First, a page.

Julie Cunningham cuts a highly distinctive figure. Hair shorn in the severest of crew cuts, an intense expression on her unadorned face, her sparse body strong and sinewy, she is in many ways a dancer’s contemporary dancer.
Her technique is solid, precise and rigourous. She performed for many years with such key figures of contemporary dance as the American Merce Cunningham and, in Britain, the maverick Michael Clark. It’s not surprising then, that the most gripping section of this new programme comes deep into the second part and is a Cunningham solo.
The point of the evening, though, is to showcase Julie Cunningham’s new foray into dance-making, boosted by a Choreography Fellowship awarded by Rambert Leverhulme. The Double Bill currently showing at, and co-commissioned by the Barbican is her first full-length production.
The two pieces that make up the programme, Returning and To Be Me are intended as complementary explorations of gender and identity.
In Returning, the four dancers that make up the company - Harry Alexander, Hanna Burfield, Alexander Williams and Julie Cunningham herself - move to music by Björk and Anohni (Antony and the Johnsons). Antony provides a long spoken mediation on the moon and femininity, and at one point intones, “what’s great about being transgender is that you’re born with an alternative religion.”
The choreography is not meant to translate the words literally. Rather, the two barefoot pairs in unisex mint green tops and dark metallic leggings execute their grounded contemporary movements almost as if in a trance: slow developés, held arabesques, arms forming circles or reaching out, hands hiding faces; sometimes individually, sometimes as interchangeable pairs, occasionally as a quartet.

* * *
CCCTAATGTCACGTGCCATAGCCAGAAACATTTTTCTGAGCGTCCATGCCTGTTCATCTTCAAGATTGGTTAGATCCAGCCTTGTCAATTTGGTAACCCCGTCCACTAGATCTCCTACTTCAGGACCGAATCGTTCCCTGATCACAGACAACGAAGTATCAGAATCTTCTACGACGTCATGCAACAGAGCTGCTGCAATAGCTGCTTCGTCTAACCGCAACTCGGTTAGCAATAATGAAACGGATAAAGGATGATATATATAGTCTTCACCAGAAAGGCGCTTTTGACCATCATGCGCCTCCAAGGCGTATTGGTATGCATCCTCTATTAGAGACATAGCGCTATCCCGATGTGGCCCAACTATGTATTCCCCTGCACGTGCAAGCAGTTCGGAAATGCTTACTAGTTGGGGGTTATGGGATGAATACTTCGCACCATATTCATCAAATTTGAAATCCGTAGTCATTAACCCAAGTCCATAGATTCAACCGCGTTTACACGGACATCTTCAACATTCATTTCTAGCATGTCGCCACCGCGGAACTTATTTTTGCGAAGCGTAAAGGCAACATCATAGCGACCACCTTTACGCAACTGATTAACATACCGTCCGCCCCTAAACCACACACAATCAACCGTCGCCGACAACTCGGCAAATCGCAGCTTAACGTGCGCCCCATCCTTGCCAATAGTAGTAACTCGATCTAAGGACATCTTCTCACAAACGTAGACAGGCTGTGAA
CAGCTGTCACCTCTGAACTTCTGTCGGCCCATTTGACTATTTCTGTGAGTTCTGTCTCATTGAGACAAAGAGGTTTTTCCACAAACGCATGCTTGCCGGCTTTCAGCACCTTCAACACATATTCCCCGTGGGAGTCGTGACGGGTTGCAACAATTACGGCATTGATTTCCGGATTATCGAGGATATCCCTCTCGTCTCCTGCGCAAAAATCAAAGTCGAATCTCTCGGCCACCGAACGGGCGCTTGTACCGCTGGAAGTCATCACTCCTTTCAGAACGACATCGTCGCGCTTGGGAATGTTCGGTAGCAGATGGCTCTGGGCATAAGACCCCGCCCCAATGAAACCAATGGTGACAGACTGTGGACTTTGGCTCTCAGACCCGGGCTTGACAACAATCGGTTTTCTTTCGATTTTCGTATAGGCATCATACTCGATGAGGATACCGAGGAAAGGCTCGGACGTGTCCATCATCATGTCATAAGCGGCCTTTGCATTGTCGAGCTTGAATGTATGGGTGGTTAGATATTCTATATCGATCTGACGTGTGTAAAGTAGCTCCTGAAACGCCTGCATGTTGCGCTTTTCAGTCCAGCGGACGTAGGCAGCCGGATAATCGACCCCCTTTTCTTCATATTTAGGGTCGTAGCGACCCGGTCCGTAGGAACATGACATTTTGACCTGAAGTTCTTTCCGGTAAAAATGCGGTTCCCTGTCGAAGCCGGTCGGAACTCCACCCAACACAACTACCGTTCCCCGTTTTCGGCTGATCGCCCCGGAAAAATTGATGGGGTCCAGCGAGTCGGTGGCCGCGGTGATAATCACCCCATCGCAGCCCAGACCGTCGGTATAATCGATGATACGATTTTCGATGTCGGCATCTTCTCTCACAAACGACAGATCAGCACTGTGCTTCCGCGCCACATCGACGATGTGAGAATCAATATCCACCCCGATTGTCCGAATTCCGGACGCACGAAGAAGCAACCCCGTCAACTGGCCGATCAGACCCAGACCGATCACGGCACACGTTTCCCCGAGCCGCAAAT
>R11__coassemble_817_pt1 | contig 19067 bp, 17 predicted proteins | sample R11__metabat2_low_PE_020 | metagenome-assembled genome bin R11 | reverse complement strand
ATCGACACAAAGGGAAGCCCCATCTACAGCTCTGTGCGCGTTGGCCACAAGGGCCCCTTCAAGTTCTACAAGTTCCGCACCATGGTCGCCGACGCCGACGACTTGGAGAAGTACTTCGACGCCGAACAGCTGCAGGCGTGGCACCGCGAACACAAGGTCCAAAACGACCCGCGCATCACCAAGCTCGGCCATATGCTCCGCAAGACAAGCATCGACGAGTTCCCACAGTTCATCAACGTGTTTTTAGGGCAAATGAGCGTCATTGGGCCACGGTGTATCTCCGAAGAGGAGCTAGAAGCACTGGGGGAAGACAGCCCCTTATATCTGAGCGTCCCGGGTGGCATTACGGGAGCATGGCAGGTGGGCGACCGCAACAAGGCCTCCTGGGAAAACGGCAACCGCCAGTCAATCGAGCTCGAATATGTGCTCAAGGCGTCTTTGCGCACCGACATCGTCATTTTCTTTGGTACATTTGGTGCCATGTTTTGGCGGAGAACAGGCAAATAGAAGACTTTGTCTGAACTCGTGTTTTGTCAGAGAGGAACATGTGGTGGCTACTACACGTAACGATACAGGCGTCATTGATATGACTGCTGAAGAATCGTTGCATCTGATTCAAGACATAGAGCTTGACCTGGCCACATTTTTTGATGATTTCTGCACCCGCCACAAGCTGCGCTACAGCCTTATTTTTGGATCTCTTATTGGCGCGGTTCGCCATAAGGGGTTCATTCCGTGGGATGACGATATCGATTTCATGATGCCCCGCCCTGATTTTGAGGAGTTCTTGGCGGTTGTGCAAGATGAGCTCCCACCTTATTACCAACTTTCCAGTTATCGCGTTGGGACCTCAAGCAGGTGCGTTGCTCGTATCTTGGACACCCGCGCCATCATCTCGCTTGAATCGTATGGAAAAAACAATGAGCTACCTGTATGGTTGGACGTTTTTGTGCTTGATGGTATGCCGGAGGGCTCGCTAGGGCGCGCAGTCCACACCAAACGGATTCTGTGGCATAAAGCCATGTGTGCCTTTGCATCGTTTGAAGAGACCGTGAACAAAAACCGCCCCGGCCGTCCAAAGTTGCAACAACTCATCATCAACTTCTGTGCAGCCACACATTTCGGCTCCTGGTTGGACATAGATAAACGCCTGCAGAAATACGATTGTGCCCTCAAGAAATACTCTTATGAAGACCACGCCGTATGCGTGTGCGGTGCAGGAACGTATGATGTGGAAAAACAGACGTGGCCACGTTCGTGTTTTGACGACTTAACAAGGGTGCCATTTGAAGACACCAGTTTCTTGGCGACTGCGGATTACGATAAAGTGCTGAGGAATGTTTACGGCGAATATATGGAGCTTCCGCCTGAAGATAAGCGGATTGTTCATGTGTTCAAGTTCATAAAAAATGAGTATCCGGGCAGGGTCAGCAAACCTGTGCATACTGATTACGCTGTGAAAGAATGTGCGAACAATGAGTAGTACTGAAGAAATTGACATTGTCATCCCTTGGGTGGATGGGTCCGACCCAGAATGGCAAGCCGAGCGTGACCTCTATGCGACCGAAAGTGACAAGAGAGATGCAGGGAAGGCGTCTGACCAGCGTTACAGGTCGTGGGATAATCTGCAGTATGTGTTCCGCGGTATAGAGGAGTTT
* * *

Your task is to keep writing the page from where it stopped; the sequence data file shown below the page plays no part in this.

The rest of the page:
In keeping with the tone of the evening - an exploration of gender and identity - none of the dancers falls into a traditional male/female role. On the contrary, all the dancing is performed on a strictly equalitarian basis. No heavy lifting for the men. No dainty poses for the women.
After the interval, To Be Me is danced to the extraordinary poetry of Kate Tempest, declaimed by the poet herself.
Julie Cunningham Company, To Be Me
Its inspiration is the ancient Greek myth of Tiresias, whom the gods turned from male to female for seven years. The price of returning to his original form is the loss of sight. He ends his days as a blind prophet (and as such makes an appearance in the tragedy of Oedipus).
The force of Tempest’s words and the sheer intensity of her declamation hold us in thrall; and here it is clear that the male/female pairs now dressed in red and black illustrate the duality present us all. Tiresias stands, then, as a symbol of humanity in its infinite gender permutations, and that is also the drift of the choreography in To Be Me.
Although Cunningham said she was intent on creating two contrasting pieces, her choreographic language is not yet rich or distinctive enough to allow her to do so, and the two pieces are fairly similar in tone and movement.
Taken as a whole, this programme shows a budding choreographer struggling to shed the almost overwhelming influence of Merce Cunningham, and to a lesser extent Michael Clark. It is, of course, always exciting to be there at the beginning of something that holds so much promise; we can only hope that Julie Cunningham, already a remarkable dancer, will evolve into an equally impressive choreographer.
Age Guidance: 14+
|What||Julie Cunningham and Company|
|Where||Barbican Centre, Silk Street, London, EC2Y 8DS | MAP|
|Nearest tube||Barbican (underground)|
08 Mar 17 – 11 Mar 17, 19:45 performance lasts 1 hour 20 mins w/ one interval
|Price||££18 + booking fee|
|Website||Click here to book through the Barbican website|